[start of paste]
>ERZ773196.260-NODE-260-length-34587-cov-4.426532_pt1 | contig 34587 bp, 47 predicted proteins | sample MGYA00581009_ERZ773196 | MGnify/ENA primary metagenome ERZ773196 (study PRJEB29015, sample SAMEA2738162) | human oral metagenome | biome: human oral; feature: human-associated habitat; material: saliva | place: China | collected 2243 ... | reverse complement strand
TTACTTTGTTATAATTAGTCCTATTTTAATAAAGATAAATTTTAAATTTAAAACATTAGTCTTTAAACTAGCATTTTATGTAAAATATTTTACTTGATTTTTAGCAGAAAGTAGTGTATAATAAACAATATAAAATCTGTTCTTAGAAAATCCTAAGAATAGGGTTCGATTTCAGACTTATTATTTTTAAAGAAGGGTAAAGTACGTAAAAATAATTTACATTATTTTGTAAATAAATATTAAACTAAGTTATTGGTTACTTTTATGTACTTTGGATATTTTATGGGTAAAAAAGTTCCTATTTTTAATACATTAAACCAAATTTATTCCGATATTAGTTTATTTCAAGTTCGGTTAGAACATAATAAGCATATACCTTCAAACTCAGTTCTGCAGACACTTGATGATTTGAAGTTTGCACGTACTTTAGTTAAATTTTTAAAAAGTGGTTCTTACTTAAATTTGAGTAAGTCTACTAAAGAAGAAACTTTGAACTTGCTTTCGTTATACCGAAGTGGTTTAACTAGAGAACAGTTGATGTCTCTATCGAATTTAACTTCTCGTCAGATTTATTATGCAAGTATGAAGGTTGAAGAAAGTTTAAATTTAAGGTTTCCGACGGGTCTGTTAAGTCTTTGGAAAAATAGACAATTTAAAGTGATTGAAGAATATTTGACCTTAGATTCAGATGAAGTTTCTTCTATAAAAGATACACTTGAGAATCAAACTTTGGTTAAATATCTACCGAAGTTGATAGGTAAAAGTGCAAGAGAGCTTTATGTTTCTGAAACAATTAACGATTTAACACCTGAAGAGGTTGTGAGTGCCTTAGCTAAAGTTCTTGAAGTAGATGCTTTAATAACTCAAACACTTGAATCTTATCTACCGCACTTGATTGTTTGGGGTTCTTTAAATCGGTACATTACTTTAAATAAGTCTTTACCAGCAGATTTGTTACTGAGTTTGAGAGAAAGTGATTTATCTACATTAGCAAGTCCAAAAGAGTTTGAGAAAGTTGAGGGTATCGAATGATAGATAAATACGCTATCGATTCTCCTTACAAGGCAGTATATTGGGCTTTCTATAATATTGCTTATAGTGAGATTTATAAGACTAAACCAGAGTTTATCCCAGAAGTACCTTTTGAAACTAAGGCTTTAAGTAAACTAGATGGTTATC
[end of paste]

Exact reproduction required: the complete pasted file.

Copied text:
>ERZ773196.260-NODE-260-length-34587-cov-4.426532_pt1 | contig 34587 bp, 47 predicted proteins | sample MGYA00581009_ERZ773196 | MGnify/ENA primary metagenome ERZ773196 (study PRJEB29015, sample SAMEA2738162) | human oral metagenome | biome: human oral; feature: human-associated habitat; material: saliva | place: China | collected 2243 ... | reverse complement strand
TTACTTTGTTATAATTAGTCCTATTTTAATAAAGATAAATTTTAAATTTAAAACATTAGTCTTTAAACTAGCATTTTATGTAAAATATTTTACTTGATTTTTAGCAGAAAGTAGTGTATAATAAACAATATAAAATCTGTTCTTAGAAAATCCTAAGAATAGGGTTCGATTTCAGACTTATTATTTTTAAAGAAGGGTAAAGTACGTAAAAATAATTTACATTATTTTGTAAATAAATATTAAACTAAGTTATTGGTTACTTTTATGTACTTTGGATATTTTATGGGTAAAAAAGTTCCTATTTTTAATACATTAAACCAAATTTATTCCGATATTAGTTTATTTCAAGTTCGGTTAGAACATAATAAGCATATACCTTCAAACTCAGTTCTGCAGACACTTGATGATTTGAAGTTTGCACGTACTTTAGTTAAATTTTTAAAAAGTGGTTCTTACTTAAATTTGAGTAAGTCTACTAAAGAAGAAACTTTGAACTTGCTTTCGTTATACCGAAGTGGTTTAACTAGAGAACAGTTGATGTCTCTATCGAATTTAACTTCTCGTCAGATTTATTATGCAAGTATGAAGGTTGAAGAAAGTTTAAATTTAAGGTTTCCGACGGGTCTGTTAAGTCTTTGGAAAAATAGACAATTTAAAGTGATTGAAGAATATTTGACCTTAGATTCAGATGAAGTTTCTTCTATAAAAGATACACTTGAGAATCAAACTTTGGTTAAATATCTACCGAAGTTGATAGGTAAAAGTGCAAGAGAGCTTTATGTTTCTGAAACAATTAACGATTTAACACCTGAAGAGGTTGTGAGTGCCTTAGCTAAAGTTCTTGAAGTAGATGCTTTAATAACTCAAACACTTGAATCTTATCTACCGCACTTGATTGTTTGGGGTTCTTTAAATCGGTACATTACTTTAAATAAGTCTTTACCAGCAGATTTGTTACTGAGTTTGAGAGAAAGTGATTTATCTACATTAGCAAGTCCAAAAGAGTTTGAGAAAGTTGAGGGTATCGAATGATAGATAAATACGCTATCGATTCTCCTTACAAGGCAGTATATTGGGCTTTCTATAATATTGCTTATAGTGAGATTTATAAGACTAAACCAGAGTTTATCCCAGAAGTACCTTTTGAAACTAAGGCTTTAAGTAAACTAGATGGTTATC